“If I had known how it would be, I probably wouldn’t have done it, but I’m glad I did it.” That’s what Tyler said to me from across the tub while we regained feeling in our legs. Said legs had been immersed in water for the previous hour, though its temperature hovered around 50°F instead of 100°F.
Cave Stream is an hour-long walk up a river flowing through a limestone cave. The smooth white walls form shapes like a giant wave of water splashed the edges and then paused in time forever. Narrow side passageways beckon the wet suited adventurer, but not us. From the moment the water level passed my belly button at the entrance, I wondered if it was stupid to continue (answer: Yes). Half an hour later, shivering, feet red and burning from the icy creek, the only thing that kept me moving forward was not wanting to go back through the deep pool. The relief, nay, the joy we felt at seeing the light of the exit surpassed even that of seeing one’s car at the end of a week-long backpacking trip.
For a final hurrah you need to climb metal rungs next to a waterfall and then army crawl to the exit. Both Tyler and I later admitted that we weren’t sure we trusted our legs or feet to do what our brains told them, and double tapped each rung to make sure our foot was secure before transferring weight onto it.
“How was it?” a large German guy and a peppy kiwi woman asked. We looked at them wide-eyed as if unsure as to why they would subject themselves to it.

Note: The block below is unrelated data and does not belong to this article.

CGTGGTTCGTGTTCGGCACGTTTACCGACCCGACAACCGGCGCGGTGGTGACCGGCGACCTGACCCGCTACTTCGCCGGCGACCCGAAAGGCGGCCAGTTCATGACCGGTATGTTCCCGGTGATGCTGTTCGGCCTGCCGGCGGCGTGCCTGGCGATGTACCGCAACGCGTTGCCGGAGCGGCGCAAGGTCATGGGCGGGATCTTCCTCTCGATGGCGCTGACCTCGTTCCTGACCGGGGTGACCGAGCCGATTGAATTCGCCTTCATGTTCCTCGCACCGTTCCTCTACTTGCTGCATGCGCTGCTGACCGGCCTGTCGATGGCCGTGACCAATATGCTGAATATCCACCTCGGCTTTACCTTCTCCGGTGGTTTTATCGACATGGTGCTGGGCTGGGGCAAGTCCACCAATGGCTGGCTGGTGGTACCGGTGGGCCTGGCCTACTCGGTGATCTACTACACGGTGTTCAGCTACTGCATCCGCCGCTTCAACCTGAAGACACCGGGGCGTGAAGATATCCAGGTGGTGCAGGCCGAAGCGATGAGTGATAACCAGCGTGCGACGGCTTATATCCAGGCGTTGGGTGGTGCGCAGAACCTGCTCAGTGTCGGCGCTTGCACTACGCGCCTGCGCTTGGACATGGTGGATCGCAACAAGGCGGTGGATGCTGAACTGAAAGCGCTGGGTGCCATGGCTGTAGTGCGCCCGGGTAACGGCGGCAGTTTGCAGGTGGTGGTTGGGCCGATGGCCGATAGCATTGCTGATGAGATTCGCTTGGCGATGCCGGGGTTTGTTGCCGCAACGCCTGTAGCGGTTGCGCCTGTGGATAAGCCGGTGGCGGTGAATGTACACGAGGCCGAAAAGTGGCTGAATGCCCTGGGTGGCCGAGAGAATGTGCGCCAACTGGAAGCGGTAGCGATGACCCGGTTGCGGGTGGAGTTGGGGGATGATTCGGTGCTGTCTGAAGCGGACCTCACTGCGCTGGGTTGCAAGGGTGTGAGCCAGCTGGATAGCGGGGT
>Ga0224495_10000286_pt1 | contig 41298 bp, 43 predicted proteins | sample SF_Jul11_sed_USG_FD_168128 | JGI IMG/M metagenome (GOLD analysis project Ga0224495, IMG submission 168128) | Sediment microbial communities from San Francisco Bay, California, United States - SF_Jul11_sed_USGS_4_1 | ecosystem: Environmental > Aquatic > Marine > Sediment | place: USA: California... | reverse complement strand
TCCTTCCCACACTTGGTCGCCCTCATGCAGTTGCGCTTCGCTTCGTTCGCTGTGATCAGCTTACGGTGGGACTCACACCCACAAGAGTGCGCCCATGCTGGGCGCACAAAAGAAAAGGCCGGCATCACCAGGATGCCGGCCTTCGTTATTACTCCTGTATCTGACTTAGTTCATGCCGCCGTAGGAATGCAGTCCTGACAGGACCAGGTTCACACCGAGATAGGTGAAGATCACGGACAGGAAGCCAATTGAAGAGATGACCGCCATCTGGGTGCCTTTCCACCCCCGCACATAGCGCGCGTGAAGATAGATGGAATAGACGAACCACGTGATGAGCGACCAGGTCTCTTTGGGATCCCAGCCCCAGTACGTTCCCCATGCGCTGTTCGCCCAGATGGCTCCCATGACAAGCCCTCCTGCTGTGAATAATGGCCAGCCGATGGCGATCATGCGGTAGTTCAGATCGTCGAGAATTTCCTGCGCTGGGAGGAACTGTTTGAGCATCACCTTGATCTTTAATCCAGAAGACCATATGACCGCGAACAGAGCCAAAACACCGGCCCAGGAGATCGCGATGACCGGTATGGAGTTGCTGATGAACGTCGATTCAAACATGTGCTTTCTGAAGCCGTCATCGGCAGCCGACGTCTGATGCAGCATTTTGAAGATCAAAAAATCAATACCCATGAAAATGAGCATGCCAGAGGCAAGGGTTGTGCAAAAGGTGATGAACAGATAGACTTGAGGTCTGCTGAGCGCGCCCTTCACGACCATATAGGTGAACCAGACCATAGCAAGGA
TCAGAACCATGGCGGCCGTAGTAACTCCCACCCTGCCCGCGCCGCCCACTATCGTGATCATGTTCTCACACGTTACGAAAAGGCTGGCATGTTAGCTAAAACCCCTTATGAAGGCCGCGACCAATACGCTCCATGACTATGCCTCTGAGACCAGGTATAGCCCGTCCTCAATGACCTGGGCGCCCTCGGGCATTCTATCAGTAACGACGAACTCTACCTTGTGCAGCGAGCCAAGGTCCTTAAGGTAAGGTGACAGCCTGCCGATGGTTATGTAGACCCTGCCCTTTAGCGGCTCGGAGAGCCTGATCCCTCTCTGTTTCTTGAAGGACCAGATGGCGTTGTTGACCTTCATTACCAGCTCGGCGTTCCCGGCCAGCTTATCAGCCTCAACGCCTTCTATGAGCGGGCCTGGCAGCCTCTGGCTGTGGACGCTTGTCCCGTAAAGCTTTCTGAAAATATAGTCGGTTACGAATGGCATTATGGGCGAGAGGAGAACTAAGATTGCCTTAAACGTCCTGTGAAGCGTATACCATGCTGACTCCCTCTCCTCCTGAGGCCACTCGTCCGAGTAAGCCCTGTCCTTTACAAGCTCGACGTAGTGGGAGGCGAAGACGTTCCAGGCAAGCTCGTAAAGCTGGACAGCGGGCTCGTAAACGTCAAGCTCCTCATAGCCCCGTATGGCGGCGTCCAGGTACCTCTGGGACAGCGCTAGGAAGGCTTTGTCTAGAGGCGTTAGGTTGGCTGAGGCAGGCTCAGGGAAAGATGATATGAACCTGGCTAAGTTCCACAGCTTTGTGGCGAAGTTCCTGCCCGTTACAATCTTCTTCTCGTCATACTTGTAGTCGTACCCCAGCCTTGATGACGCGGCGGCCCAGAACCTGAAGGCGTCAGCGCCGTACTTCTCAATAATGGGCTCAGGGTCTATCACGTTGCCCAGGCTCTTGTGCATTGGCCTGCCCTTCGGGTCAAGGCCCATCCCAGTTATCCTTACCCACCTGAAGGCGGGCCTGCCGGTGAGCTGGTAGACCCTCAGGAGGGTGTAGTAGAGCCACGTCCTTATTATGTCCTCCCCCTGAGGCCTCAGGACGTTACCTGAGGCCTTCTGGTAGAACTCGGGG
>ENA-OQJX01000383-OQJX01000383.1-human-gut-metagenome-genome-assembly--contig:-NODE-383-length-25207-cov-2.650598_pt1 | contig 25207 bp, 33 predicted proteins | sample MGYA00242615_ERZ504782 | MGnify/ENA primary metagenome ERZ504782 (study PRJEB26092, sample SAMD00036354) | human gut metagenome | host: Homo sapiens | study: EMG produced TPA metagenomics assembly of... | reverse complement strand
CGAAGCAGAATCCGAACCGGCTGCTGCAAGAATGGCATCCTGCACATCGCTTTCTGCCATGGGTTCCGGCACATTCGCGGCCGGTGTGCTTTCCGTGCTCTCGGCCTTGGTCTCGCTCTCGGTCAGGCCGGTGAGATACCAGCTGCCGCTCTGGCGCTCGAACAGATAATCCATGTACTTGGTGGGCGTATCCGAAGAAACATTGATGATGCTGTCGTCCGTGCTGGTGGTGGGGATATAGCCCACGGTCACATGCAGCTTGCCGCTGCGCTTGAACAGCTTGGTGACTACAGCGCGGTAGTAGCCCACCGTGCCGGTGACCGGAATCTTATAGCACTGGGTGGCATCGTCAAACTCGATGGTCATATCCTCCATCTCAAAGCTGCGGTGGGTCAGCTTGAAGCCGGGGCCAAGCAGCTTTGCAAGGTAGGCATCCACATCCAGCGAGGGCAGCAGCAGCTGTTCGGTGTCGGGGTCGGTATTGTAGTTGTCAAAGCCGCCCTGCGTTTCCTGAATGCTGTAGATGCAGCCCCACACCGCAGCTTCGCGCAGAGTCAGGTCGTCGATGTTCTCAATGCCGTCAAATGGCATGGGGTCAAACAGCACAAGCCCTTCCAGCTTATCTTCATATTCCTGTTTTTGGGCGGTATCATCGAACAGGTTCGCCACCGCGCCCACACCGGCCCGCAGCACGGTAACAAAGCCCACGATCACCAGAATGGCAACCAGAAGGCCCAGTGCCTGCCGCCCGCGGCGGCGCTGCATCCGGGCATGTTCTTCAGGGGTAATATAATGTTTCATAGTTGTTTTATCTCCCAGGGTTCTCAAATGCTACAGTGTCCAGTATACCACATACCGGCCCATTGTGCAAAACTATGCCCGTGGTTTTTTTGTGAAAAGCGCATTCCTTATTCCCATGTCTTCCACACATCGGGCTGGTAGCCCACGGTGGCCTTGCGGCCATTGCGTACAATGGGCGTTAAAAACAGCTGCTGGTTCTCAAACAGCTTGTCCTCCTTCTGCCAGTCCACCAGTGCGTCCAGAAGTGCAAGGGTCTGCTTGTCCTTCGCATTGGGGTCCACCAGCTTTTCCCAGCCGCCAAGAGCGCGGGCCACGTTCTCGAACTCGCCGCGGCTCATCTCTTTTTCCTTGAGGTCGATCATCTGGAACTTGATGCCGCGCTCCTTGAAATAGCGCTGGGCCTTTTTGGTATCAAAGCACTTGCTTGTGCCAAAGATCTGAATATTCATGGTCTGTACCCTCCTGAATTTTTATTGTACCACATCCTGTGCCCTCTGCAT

The next scene I was laying in the bath with clothes still on, beanie tucked snugly around my head. Tyler, two peanut butter and honey sandwiches, and two cups of tea joined me a few minutes later, still in the bathtub.
Later, somehow still the same day, we mountain biked the brutal and beautiful Hog’s Back trail. Heavy clouds shrouded the tops of every mountain in sight, like smoke rings tossed in a carnival game.
Thank goodness for our friend Cath connecting us with her friends Kim and Pete, who own a great cabin in Castle Hill Village. How lovely to be able to warm up in a bath, sit near a wood stove, make bread, and sleep in a bed. We’ve never met Kim nor Pete, and the first time I ever spoke to Kim on the phone she told me how to get into her house. On the second phone call she invited us to stay with them in Christchurch. What amazingly generous people!
Tyler is stoked because he finally got to squeeze into his climbing shoes. His buddy Jake drove up from Christchurch to meet us Saturday night at the frigid Craigieburn campground, and then showed us around the phantasmagorical Flock Station boulders the next day. For the most part I occupied myself with walking around and practicing French with a cool couple we met in the parking lot. Tyler crushed, and was stoked for a reprieve from my endless hike-bike-apalooza.
So would I do it again? Maybe in the summer. Tyler told me he would have tea waiting for me in the parking lot.